As a parent of three young African-American children in Philadelphia, Timothy Welbeck said it’s troubling to believe that his children are growing up at a time where their physical build can be used to justify a split-second police use of force, which could prove fatal. That’s the message he and likely many other black parents took away Monday after officials in Ohio announced a grand jury's decision not to criminally charge two police officers involved in the 2014 shooting death of Tamir Rice, a 12-year-old boy carrying a toy gun in Cleveland.

A belief that tall, wide-framed black males pose a physical threat or are inherently violent has survived centuries of so-called racial progress, only to seemingly become a perennial reason to justify lethal force by law enforcement against African-Americans. As a growing number of white officers get cleared of wrongdoing in a cases of police using lethal force against African-Americans, Welbeck and some other black parents noted the explanations offered by Cleveland officials for police conduct that killed Rice find their roots in black male stereotypes formed during slavery in the U.S., perpetuating irrational fears among non-blacks.

“I’m going to have the same conversations about race with my children that my mother had with me,” said Welbeck, an African-American studies professor at Temple University in Philadelphia, who is in his early 30s. “My mother knew that I lived in a different reality than my white counterparts. You can’t exercise the same freedoms in the same way because the consequences can be fatal.”

The words of an assistant prosecutor who handled the Rice case – one of the most high-profile and controversial U.S. cases of black death by police over the last year – were most searing for Welbeck. Only Tamir's friends knew he was 12 — he had a 5-foot-7 and 175 pound frame, size-36 pants and extra-large men's jacket — but the officers believed he was in his 20s, Matthew Meyer, an assistant prosecutor in the Cuyahoga County (Ohio) prosecutor’s office, said Monday in a news conference about the case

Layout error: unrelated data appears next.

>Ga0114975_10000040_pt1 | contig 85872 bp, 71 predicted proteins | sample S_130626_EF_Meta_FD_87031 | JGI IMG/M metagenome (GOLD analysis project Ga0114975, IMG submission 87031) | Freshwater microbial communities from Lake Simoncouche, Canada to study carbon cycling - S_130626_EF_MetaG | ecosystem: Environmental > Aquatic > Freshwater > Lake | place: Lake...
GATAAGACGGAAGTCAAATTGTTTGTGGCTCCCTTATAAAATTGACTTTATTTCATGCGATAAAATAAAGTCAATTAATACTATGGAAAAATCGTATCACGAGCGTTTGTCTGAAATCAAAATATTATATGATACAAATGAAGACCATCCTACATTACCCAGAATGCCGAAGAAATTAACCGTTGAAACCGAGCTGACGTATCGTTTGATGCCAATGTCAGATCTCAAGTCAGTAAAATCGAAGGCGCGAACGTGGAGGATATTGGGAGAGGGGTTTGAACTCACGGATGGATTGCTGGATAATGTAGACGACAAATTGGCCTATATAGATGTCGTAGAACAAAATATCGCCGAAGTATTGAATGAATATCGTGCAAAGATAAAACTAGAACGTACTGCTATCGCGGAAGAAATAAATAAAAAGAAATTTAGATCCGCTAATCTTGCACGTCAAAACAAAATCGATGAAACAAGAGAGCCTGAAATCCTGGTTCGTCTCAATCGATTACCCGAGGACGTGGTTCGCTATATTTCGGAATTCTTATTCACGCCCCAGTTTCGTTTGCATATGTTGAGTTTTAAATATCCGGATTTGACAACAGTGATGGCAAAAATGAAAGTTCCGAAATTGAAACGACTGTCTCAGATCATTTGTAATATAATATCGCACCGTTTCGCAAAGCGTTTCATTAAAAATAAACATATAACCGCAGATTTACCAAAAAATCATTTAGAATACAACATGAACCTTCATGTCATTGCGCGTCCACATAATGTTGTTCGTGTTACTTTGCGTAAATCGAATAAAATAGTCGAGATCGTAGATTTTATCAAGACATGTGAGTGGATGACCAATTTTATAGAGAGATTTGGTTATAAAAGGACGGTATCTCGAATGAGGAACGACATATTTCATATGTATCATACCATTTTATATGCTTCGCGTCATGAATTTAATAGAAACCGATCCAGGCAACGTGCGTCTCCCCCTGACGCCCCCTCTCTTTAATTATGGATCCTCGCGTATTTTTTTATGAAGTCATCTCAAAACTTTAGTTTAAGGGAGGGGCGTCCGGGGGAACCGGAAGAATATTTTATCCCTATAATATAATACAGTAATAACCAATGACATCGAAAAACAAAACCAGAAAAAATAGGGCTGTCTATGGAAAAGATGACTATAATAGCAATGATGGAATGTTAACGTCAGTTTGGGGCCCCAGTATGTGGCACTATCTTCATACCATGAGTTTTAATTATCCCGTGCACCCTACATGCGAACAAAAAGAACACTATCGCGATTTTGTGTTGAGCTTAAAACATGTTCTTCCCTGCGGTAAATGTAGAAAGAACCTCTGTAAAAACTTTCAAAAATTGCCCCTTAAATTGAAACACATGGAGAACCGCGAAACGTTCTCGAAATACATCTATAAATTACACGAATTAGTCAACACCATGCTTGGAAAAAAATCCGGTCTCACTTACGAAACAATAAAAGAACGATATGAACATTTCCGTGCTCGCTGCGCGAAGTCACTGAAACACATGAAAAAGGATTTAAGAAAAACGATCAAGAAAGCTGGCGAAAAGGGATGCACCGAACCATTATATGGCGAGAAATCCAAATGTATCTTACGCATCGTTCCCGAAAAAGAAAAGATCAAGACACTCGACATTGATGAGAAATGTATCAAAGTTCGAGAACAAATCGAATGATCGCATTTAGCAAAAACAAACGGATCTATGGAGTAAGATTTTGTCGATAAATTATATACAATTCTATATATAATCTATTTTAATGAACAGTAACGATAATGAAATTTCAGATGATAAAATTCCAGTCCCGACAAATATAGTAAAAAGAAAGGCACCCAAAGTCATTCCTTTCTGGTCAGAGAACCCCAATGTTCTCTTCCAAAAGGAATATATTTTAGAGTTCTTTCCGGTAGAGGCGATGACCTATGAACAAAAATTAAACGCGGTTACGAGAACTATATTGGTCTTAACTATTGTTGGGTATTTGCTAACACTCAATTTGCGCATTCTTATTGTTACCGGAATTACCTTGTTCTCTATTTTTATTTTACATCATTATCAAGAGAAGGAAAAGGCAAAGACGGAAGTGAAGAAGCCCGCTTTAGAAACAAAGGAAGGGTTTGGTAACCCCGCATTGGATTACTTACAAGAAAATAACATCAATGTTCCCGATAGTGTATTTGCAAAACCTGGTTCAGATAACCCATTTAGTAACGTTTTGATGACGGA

A grand jury decided Monday against indicting Timothy Loehmann and Frank Garmback, the Cleveland police officers involved in the Rice shooting that took place Nov. 22, 2014. Although video surveillance taken of the city park where the boy was shot and 911 dispatcher recordings raised questions of whether their actions were reasonable, Loehmann -- a white rookie Cleveland officer who was previously deemed unfit for duty as a police officer elsewhere in Ohio -- fired at Rice, and Garmback -- who drove a police cruiser toward the boy just seconds before the shooting -- were cleared of any wrongdoing on the grounds that they feared for their lives.

The stereotypes of black males that may have inspired their fear, even subconsciously, were borne out of the institution of slavery which commodified blacks and later sought to villainize them as free people, scholars have said. Perhaps the most famous example of how those stereotypes were perpetuated came with the 1915 release of “Birth of a Nation,” a post-Civil War film that suggested newly freed brute-like and morally deviant black men would rape and pillage the U.S. without white supremacist rule. That also meant heinous crimes against blacks under a legal system built to support fear-based stereotypes, said Eddie Glaude, Jr., a professor of religion and African American studies at Princeton University in New Jersey.

“The stereotypes stand in for the actual lived-lives of human beings,” Glaude, who is black and a father to a 19-year-old son in college, said in a phone interview Tuesday. “If the stereotype is always rooted in fear, then you’ll always have legal recourse to claim that you feared for your life,” he added, referring to police statements in the Rice case.

Changing the racial biases that create these stereotypes starts when society acknowledges that it systemically denies black men, women and children the same civil rights, human dignity and childhoods afforded to their white counterparts through the use of these stereotypes, Glaude added. “If we are going to change those habits [of using racial stereotypes] we have to change the society, how we think and how we function. Our children must be seen as children,” he said.

For some black parents, the only defense against long-existing racial stereotypes is a frank conversation with their adolescent sons and daughters. Augustus Corbett’s 21-year-old son is 6-feet-3-inches tall and is “a man at this point in his life,” he said in a phone interview Tuesday.  “Sometimes the slightest violations of code and customs, let alone the law, can result in the death of black males – and for that reason I have spent a great deal of my time warning my son about it,” said Corbett, an attorney in Texas who is also chairman of the National Black Parents Association, an advocacy group based in Dallas.

He added: “We must do everything that we have to do to keep our kids out of harm’s way.”